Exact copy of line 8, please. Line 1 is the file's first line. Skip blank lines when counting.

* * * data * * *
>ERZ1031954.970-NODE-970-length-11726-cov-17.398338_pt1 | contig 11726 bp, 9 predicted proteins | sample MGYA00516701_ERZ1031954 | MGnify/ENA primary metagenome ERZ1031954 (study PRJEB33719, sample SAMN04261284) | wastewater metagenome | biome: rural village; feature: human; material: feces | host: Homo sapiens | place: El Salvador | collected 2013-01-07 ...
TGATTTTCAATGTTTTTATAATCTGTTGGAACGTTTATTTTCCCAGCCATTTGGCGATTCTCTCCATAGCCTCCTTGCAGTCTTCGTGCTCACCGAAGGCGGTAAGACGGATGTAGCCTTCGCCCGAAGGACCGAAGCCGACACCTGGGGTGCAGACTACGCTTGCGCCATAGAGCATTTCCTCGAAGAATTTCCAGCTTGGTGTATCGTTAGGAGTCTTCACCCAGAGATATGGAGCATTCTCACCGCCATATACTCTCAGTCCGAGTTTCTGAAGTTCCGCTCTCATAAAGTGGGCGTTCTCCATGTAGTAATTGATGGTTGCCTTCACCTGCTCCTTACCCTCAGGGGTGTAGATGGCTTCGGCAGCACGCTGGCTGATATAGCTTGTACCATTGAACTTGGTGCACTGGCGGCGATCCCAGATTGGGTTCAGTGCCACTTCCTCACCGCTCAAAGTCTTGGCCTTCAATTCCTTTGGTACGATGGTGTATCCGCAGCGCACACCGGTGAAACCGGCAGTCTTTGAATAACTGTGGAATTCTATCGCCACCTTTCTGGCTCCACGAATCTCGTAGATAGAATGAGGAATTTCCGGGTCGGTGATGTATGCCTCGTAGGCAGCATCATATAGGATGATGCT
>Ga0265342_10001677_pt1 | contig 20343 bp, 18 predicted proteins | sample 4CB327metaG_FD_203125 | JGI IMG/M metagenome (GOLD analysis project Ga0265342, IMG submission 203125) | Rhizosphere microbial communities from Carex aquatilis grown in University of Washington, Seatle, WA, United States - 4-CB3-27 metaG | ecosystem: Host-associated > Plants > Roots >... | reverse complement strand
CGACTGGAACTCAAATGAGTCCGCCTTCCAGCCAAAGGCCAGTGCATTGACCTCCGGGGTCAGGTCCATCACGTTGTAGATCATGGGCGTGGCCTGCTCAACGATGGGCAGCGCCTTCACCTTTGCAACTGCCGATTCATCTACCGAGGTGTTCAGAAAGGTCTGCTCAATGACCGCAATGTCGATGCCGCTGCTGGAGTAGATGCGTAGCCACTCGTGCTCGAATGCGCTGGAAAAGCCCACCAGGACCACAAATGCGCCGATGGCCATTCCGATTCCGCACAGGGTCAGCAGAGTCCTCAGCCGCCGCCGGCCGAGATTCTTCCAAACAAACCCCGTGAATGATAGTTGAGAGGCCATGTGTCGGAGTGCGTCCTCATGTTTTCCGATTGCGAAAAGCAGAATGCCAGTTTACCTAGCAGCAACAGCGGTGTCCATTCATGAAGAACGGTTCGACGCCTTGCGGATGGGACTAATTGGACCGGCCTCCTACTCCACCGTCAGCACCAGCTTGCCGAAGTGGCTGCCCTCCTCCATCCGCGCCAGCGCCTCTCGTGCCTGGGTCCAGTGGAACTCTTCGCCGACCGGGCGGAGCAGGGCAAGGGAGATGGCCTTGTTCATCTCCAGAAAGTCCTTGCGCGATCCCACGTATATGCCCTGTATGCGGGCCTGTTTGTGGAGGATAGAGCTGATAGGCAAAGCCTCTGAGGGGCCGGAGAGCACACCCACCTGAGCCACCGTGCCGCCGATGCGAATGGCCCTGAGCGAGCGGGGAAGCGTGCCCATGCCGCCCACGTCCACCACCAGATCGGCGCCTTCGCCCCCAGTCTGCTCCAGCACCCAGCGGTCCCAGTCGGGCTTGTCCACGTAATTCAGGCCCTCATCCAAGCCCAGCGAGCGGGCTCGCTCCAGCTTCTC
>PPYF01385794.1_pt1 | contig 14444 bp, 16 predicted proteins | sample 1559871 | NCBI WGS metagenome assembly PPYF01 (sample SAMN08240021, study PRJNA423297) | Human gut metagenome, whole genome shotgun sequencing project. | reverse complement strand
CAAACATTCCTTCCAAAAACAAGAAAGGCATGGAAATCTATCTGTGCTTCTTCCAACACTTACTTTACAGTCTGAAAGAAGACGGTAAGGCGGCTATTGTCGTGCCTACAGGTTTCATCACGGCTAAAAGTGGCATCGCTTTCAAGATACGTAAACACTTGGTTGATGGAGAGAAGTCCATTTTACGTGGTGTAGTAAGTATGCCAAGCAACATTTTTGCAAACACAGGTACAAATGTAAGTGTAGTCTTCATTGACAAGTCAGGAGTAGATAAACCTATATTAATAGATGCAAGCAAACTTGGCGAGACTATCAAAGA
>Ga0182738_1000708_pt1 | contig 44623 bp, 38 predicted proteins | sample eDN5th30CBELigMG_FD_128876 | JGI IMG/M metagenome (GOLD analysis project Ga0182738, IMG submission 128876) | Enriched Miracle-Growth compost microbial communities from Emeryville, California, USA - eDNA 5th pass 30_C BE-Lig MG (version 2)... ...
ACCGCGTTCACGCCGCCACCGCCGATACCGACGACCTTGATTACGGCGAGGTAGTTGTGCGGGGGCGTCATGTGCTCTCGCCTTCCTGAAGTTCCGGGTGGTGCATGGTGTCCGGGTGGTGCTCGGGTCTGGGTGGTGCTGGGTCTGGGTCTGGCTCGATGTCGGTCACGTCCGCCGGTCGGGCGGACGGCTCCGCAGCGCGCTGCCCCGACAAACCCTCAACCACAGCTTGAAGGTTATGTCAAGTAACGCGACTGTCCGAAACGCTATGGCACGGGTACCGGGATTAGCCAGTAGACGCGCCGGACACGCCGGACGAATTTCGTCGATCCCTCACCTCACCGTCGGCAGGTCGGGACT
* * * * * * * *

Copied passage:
ACCGCGTTCACGCCGCCACCGCCGATACCGACGACCTTGATTACGGCGAGGTAGTTGTGCGGGGGCGTCATGTGCTCTCGCCTTCCTGAAGTTCCGGGTGGTGCATGGTGTCCGGGTGGTGCTCGGGTCTGGGTGGTGCTGGGTCTGGGTCTGGCTCGATGTCGGTCACGTCCGCCGGTCGGGCGGACGGCTCCGCAGCGCGCTGCCCCGACAAACCCTCAACCACAGCTTGAAGGTTATGTCAAGTAACGCGACTGTCCGAAACGCTATGGCACGGGTACCGGGATTAGCCAGTAGACGCGCCGGACACGCCGGACGAATTTCGTCGATCCCTCACCTCACCGTCGGCAGGTCGGGACT